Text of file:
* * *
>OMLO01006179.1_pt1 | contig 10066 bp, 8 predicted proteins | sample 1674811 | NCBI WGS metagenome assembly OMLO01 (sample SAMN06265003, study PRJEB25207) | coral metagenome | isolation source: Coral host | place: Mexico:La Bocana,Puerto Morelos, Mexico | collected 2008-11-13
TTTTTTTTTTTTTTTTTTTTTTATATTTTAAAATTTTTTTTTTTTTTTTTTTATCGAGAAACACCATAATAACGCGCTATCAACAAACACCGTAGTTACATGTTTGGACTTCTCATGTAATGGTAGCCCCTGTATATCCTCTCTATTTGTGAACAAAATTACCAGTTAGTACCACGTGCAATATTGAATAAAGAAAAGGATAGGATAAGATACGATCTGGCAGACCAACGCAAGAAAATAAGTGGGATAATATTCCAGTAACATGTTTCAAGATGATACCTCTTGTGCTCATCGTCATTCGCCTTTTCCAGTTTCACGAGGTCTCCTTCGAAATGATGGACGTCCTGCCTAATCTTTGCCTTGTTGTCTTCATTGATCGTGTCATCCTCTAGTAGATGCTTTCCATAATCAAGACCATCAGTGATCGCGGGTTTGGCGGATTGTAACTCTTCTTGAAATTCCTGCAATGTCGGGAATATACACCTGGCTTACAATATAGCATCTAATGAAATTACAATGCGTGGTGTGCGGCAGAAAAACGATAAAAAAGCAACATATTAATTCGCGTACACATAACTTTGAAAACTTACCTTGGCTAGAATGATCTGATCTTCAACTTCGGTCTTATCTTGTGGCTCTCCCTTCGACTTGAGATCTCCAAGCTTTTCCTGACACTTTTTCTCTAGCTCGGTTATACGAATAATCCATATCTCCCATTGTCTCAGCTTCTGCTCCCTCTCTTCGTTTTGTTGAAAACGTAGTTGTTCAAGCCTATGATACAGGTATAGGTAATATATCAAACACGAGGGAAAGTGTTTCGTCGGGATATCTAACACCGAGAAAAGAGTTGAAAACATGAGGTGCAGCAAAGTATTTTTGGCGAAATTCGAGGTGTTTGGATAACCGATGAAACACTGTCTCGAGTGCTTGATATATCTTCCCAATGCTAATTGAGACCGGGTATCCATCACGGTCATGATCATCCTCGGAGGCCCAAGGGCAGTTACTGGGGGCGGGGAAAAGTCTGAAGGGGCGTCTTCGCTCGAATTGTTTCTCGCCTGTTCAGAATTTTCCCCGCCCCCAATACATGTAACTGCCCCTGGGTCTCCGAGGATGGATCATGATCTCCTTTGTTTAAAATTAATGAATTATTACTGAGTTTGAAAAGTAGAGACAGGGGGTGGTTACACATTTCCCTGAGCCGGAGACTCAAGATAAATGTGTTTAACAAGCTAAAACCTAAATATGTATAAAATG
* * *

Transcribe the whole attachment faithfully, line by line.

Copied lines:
>OMLO01006179.1_pt1 | contig 10066 bp, 8 predicted proteins | sample 1674811 | NCBI WGS metagenome assembly OMLO01 (sample SAMN06265003, study PRJEB25207) | coral metagenome | isolation source: Coral host | place: Mexico:La Bocana,Puerto Morelos, Mexico | collected 2008-11-13
TTTTTTTTTTTTTTTTTTTTTTATATTTTAAAATTTTTTTTTTTTTTTTTTTATCGAGAAACACCATAATAACGCGCTATCAACAAACACCGTAGTTACATGTTTGGACTTCTCATGTAATGGTAGCCCCTGTATATCCTCTCTATTTGTGAACAAAATTACCAGTTAGTACCACGTGCAATATTGAATAAAGAAAAGGATAGGATAAGATACGATCTGGCAGACCAACGCAAGAAAATAAGTGGGATAATATTCCAGTAACATGTTTCAAGATGATACCTCTTGTGCTCATCGTCATTCGCCTTTTCCAGTTTCACGAGGTCTCCTTCGAAATGATGGACGTCCTGCCTAATCTTTGCCTTGTTGTCTTCATTGATCGTGTCATCCTCTAGTAGATGCTTTCCATAATCAAGACCATCAGTGATCGCGGGTTTGGCGGATTGTAACTCTTCTTGAAATTCCTGCAATGTCGGGAATATACACCTGGCTTACAATATAGCATCTAATGAAATTACAATGCGTGGTGTGCGGCAGAAAAACGATAAAAAAGCAACATATTAATTCGCGTACACATAACTTTGAAAACTTACCTTGGCTAGAATGATCTGATCTTCAACTTCGGTCTTATCTTGTGGCTCTCCCTTCGACTTGAGATCTCCAAGCTTTTCCTGACACTTTTTCTCTAGCTCGGTTATACGAATAATCCATATCTCCCATTGTCTCAGCTTCTGCTCCCTCTCTTCGTTTTGTTGAAAACGTAGTTGTTCAAGCCTATGATACAGGTATAGGTAATATATCAAACACGAGGGAAAGTGTTTCGTCGGGATATCTAACACCGAGAAAAGAGTTGAAAACATGAGGTGCAGCAAAGTATTTTTGGCGAAATTCGAGGTGTTTGGATAACCGATGAAACACTGTCTCGAGTGCTTGATATATCTTCCCAATGCTAATTGAGACCGGGTATCCATCACGGTCATGATCATCCTCGGAGGCCCAAGGGCAGTTACTGGGGGCGGGGAAAAGTCTGAAGGGGCGTCTTCGCTCGAATTGTTTCTCGCCTGTTCAGAATTTTCCCCGCCCCCAATACATGTAACTGCCCCTGGGTCTCCGAGGATGGATCATGATCTCCTTTGTTTAAAATTAATGAATTATTACTGAGTTTGAAAAGTAGAGACAGGGGGTGGTTACACATTTCCCTGAGCCGGAGACTCAAGATAAATGTGTTTAACAAGCTAAAACCTAAATATGTATAAAATG